Greece/Thessaly, Pharkadon c. BCE 480-450

AR Hemidrachm, 14 mm, 2.83 g
Sear 2182; BMC Thessaly pg. 42, 1 v; SNG Copenhagen 209 v, Grose 4672 (with thanks to Gary Waddingham for providing a scan of the plate to confirm this information)

the BMC and SNG Cop types are with the youth stg in front of the bull. Out of 1,000 Thessalian coins reviewed via coinarchives.com, only seven (4 drachms and 3 hemidrachms) depicted the youth behind the bull. All dated within the period of BCE 500-460 and were all somewhat archaic in their rendering. All were noted as being Rare (3-dr of Larissa 2 and 1 hemidrachm of Larissa), Very Rare (2-a hemidrachm of Pharkadon and a hemidrachm of Larissa) or Extremely Rare (2-both drachms of Pherai).

CNG sold one similar example to the coin depicted in MBS 57 lot 295 (4 April 2001) that is quite similar in style and rendering, CNG notes that the coin is "very rare"

O: naked youth stg r restraining forepart of bull prancing r, rose beneath , petasus blowing backwards off youth’s hd.

The depiction on this coin (and its related types) refers to a sport, much in vogue in Thessaly at the time of its minting. A youth would ride a horse to the bull and then propel himself off the horse and onto the bull literally grabbing the bull by the horns in order to try and bring it down. (info based in part from this website: http://www.infomonnaies.com/fr/monnaie/show-2e-Monnaie-Antique-Grecque-Thessalie.htm)

Another thought is perhaps similar to Jason (of the Argonauts fame) performing the same feat to yoke two bulls to plow a field. This story of course appears somewhat later then these coins though there may have been a local tradition just the same, especially since Jason was a local Thessalian hero. For all we know, this depiction may not have been referring to a sport in vogue at the time at all, but to the legendary Jason himself(??) comments in this regard are welcome.

R: slightly doublestruck Φ]ARKA, appears R & K are retrograde, forepart of horse prancing r all within incuse square. Trident to far left.

Ex: CP

Acquisition: 2007

photo of the plate coin, 175.7 from the McClean Collection, Grose 4672

More on the type:

George Macdonald writing in his Coin Types; Their Origin & Development (Glasgow; Maclehouse & Sons, 1905) pp. 99-100 writes of this type:

“…the fifth century coins of Crannon, Larissa, the Perrhaebi, Pharcadon, Pherae and Tricca. They have on the obverse a youth seizing a struggling bull by its horns, while on the reverse is a bridled horse. The meaning of the former type has never been doubted since it was first pointed out by Eckhel. But I do not think that the latter has yet been adequately explained. It is usually regarded independently and taken as a symbol of Poseidon. And it is certain that it did come to be looked upon as a thing by itself. I strongly suspect, however, that the designer of the first of these coins---for all are copied from a common original---had a different idea in mind. He intended the two sides to be complementary and the horse to be the horse from which the matador had just dismounted to dispatch his victim. It must be remembered that the horse was an important actor in the drama, and that without him we should not have the whole picture. Nor would there be anything singular in so intimate a connection between obverse and reverse. We need not go beyond Thessaly itself for a parallel. A fourth century drachm of Larissa has on the one side a bull in full career and on the other a galloping horseman in Thessalian garb. Taken together, these two types present us with a sketch of the first stage of the ταυροκαθάψια exactly as described by Suetonius.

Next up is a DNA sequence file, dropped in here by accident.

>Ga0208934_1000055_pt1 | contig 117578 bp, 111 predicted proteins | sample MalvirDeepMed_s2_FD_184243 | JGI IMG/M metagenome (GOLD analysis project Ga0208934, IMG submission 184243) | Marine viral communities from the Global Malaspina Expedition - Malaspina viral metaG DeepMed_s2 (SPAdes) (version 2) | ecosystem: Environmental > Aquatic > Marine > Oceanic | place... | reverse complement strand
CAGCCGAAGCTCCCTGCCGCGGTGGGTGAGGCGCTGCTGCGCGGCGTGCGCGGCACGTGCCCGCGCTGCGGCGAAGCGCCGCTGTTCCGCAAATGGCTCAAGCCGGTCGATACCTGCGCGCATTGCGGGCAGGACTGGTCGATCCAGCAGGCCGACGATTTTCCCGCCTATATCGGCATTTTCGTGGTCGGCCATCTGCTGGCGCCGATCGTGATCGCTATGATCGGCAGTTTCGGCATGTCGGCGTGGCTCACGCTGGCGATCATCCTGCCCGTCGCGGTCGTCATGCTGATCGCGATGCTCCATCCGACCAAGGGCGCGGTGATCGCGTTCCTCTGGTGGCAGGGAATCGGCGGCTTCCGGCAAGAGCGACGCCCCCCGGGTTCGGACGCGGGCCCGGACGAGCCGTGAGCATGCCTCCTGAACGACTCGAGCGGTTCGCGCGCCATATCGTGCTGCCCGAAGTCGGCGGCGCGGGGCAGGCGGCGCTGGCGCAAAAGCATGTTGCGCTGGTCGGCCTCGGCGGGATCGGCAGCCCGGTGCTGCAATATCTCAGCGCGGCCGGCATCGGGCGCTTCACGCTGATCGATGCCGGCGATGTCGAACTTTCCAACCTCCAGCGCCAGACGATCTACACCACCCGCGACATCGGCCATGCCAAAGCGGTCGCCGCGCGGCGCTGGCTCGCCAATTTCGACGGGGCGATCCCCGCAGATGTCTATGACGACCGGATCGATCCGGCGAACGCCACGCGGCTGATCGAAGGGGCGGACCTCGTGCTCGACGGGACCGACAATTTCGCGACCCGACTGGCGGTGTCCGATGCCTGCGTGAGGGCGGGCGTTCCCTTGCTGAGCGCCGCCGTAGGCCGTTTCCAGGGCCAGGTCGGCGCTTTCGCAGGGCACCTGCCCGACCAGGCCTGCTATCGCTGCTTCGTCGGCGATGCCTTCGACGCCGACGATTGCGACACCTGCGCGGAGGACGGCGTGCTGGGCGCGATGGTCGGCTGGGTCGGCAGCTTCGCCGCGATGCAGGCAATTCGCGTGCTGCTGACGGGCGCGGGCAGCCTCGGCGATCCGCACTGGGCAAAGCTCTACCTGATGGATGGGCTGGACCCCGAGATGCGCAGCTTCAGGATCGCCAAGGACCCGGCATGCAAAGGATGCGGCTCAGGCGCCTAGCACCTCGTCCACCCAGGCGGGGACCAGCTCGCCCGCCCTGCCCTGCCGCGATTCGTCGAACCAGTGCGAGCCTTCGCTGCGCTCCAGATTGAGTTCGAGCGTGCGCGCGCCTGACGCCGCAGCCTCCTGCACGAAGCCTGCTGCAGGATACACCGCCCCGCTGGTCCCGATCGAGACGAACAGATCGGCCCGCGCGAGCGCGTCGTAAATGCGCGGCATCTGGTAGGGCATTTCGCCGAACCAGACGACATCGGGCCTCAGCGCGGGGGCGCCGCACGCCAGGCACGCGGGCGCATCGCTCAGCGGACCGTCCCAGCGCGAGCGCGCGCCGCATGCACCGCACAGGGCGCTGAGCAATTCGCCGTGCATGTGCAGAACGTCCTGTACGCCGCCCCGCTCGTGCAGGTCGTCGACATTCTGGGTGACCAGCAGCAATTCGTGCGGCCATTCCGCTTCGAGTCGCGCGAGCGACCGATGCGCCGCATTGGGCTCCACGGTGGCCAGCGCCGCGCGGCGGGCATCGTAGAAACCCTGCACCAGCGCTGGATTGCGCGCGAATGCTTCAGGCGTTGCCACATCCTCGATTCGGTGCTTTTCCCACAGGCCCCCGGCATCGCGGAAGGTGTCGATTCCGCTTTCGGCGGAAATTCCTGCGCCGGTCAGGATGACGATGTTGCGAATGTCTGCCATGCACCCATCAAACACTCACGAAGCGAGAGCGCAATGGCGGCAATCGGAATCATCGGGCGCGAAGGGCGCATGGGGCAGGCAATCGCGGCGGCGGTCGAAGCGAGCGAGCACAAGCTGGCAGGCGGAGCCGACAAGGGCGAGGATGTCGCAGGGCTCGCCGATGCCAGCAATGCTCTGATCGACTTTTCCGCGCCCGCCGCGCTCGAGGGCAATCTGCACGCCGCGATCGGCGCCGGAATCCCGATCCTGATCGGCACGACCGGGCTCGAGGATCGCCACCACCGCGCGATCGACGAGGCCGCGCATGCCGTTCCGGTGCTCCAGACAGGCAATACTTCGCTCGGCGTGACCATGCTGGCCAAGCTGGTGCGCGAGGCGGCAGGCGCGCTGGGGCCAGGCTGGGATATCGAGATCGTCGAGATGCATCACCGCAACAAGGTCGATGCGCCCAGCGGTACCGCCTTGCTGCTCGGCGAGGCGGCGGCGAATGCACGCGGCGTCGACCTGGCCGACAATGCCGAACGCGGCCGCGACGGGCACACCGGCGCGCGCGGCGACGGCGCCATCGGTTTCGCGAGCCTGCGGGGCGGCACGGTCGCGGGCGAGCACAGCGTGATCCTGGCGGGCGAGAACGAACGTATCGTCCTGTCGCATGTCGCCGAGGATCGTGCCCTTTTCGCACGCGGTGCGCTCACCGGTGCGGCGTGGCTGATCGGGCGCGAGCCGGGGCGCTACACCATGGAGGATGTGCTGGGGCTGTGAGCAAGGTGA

[Note: Suetonius Claudius 21, discussing the Saecular Games held by him, Suetonius writes: …and a show in which Thessalian horsemen drove wild bulls across the arena, tired them out, leaped on them, seized hold of their horns and then threw them to the ground.]

It is sometimes said that the bull-fight has a religious significance on coins, inasmuch as performances of the kind were given at games held in honour of Poseidon ταύρεος. But at the best this would be a strangely indirect way of appealing to the god to bear witness to the soundness of the currency. And in any case the inference could hardly be admitted unless it were proved that it was only on the occasion of the games that the coins were minted. There is no evidence to support such a view.”

In many of the 19th century sources this coin (or those like it) are noted on a Rarity Scale as being an “R7” or extremely rare, though not unique or nearly so.

According to CNG the coin is “very rare” thereby signifying that there are perhaps 50 or less known. Though it could well be 30 or less.

This particular type for this particular locale has been noted only selling once in 2001 as noted above via CNG (obviously I suspect there are other sales in the past but have not checked them yet).

The following collections do not list this particular coin with the youth behind the bull:

SNG Vol: III 1592 Lockett Collection

SNG Vol: III 1593 Lockett Collection

SNG Vol: V Ashmolean Museum 3908

SNG Vol: V Ashmolean Museum 3909

SNG Vol: V Ashmolean Museum 3910

SNG Vol: VIII 602 Blackburn Museum 602

SNG Cop, 209, 210, 211 & Supplement

Rosen Collection

Dewing Collection

SNG Winterthur

If you can note a resource where this coin is noted, please provide the information accordingly, by writing to me at yofijr@hotmail.com

Re: Pharkadon itself, The Princeton Encyclopedia of Classical Sites (Stillwell, R, ed., PUP, 1976) writes:

"The Classical city has been identified with fortifications on an isolated hill above the modern town of Klokoto. The walls, of ashlar with some Byzantine repairs, circle the W and lower of two peaks. The line of the wall runs E along the saddle but turns S to the plain without enclosing the higher peak. The city presumably extended into the plain but has left no visible remains."